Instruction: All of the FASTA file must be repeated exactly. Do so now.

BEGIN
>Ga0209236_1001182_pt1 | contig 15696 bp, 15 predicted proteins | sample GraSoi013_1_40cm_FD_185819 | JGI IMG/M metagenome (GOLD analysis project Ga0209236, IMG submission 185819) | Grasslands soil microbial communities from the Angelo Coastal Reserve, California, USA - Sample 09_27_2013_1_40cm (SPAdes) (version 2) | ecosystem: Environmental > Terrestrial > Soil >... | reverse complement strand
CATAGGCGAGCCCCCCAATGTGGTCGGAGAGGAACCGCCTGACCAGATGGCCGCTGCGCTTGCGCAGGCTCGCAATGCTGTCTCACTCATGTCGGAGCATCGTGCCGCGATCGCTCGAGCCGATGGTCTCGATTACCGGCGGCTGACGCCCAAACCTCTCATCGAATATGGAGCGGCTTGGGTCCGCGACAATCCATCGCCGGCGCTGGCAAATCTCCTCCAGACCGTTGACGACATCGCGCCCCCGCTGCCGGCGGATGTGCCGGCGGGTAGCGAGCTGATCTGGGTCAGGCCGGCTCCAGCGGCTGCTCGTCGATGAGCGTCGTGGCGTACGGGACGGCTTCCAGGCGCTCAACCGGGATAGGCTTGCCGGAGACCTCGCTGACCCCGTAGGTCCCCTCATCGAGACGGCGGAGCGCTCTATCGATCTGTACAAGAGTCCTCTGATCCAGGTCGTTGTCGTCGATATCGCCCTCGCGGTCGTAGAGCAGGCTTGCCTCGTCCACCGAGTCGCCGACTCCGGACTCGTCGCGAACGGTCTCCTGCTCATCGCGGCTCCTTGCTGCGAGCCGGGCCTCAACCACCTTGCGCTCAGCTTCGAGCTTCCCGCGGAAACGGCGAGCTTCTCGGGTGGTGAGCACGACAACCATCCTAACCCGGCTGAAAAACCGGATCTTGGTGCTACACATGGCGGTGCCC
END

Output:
>Ga0209236_1001182_pt1 | contig 15696 bp, 15 predicted proteins | sample GraSoi013_1_40cm_FD_185819 | JGI IMG/M metagenome (GOLD analysis project Ga0209236, IMG submission 185819) | Grasslands soil microbial communities from the Angelo Coastal Reserve, California, USA - Sample 09_27_2013_1_40cm (SPAdes) (version 2) | ecosystem: Environmental > Terrestrial > Soil >... | reverse complement strand
CATAGGCGAGCCCCCCAATGTGGTCGGAGAGGAACCGCCTGACCAGATGGCCGCTGCGCTTGCGCAGGCTCGCAATGCTGTCTCACTCATGTCGGAGCATCGTGCCGCGATCGCTCGAGCCGATGGTCTCGATTACCGGCGGCTGACGCCCAAACCTCTCATCGAATATGGAGCGGCTTGGGTCCGCGACAATCCATCGCCGGCGCTGGCAAATCTCCTCCAGACCGTTGACGACATCGCGCCCCCGCTGCCGGCGGATGTGCCGGCGGGTAGCGAGCTGATCTGGGTCAGGCCGGCTCCAGCGGCTGCTCGTCGATGAGCGTCGTGGCGTACGGGACGGCTTCCAGGCGCTCAACCGGGATAGGCTTGCCGGAGACCTCGCTGACCCCGTAGGTCCCCTCATCGAGACGGCGGAGCGCTCTATCGATCTGTACAAGAGTCCTCTGATCCAGGTCGTTGTCGTCGATATCGCCCTCGCGGTCGTAGAGCAGGCTTGCCTCGTCCACCGAGTCGCCGACTCCGGACTCGTCGCGAACGGTCTCCTGCTCATCGCGGCTCCTTGCTGCGAGCCGGGCCTCAACCACCTTGCGCTCAGCTTCGAGCTTCCCGCGGAAACGGCGAGCTTCTCGGGTGGTGAGCACGACAACCATCCTAACCCGGCTGAAAAACCGGATCTTGGTGCTACACATGGCGGTGCCC